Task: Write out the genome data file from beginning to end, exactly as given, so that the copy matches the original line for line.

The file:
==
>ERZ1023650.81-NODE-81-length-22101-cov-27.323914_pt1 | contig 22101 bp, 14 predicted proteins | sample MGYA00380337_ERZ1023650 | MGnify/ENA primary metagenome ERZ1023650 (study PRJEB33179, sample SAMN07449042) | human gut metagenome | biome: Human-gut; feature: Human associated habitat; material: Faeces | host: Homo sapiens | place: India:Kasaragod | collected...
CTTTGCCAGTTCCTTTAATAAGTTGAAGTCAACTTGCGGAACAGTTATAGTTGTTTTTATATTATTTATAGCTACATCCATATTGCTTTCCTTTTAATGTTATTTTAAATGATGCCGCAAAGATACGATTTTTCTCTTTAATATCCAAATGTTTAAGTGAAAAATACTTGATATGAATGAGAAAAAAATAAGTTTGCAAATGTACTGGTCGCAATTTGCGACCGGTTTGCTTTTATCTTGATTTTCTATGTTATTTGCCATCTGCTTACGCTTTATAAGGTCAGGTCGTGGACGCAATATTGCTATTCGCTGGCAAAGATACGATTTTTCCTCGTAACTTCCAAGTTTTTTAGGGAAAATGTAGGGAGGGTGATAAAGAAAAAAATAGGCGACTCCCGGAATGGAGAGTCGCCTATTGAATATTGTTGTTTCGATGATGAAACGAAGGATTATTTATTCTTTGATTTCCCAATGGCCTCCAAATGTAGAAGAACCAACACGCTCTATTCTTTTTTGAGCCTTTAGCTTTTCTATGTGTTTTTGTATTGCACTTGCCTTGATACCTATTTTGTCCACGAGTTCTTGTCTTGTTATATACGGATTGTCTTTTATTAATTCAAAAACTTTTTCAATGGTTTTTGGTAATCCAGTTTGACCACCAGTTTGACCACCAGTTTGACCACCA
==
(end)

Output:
>ERZ1023650.81-NODE-81-length-22101-cov-27.323914_pt1 | contig 22101 bp, 14 predicted proteins | sample MGYA00380337_ERZ1023650 | MGnify/ENA primary metagenome ERZ1023650 (study PRJEB33179, sample SAMN07449042) | human gut metagenome | biome: Human-gut; feature: Human associated habitat; material: Faeces | host: Homo sapiens | place: India:Kasaragod | collected...
CTTTGCCAGTTCCTTTAATAAGTTGAAGTCAACTTGCGGAACAGTTATAGTTGTTTTTATATTATTTATAGCTACATCCATATTGCTTTCCTTTTAATGTTATTTTAAATGATGCCGCAAAGATACGATTTTTCTCTTTAATATCCAAATGTTTAAGTGAAAAATACTTGATATGAATGAGAAAAAAATAAGTTTGCAAATGTACTGGTCGCAATTTGCGACCGGTTTGCTTTTATCTTGATTTTCTATGTTATTTGCCATCTGCTTACGCTTTATAAGGTCAGGTCGTGGACGCAATATTGCTATTCGCTGGCAAAGATACGATTTTTCCTCGTAACTTCCAAGTTTTTTAGGGAAAATGTAGGGAGGGTGATAAAGAAAAAAATAGGCGACTCCCGGAATGGAGAGTCGCCTATTGAATATTGTTGTTTCGATGATGAAACGAAGGATTATTTATTCTTTGATTTCCCAATGGCCTCCAAATGTAGAAGAACCAACACGCTCTATTCTTTTTTGAGCCTTTAGCTTTTCTATGTGTTTTTGTATTGCACTTGCCTTGATACCTATTTTGTCCACGAGTTCTTGTCTTGTTATATACGGATTGTCTTTTATTAATTCAAAAACTTTTTCAATGGTTTTTGGTAATCCAGTTTGACCACCAGTTTGACCACCAGTTTGACCACCA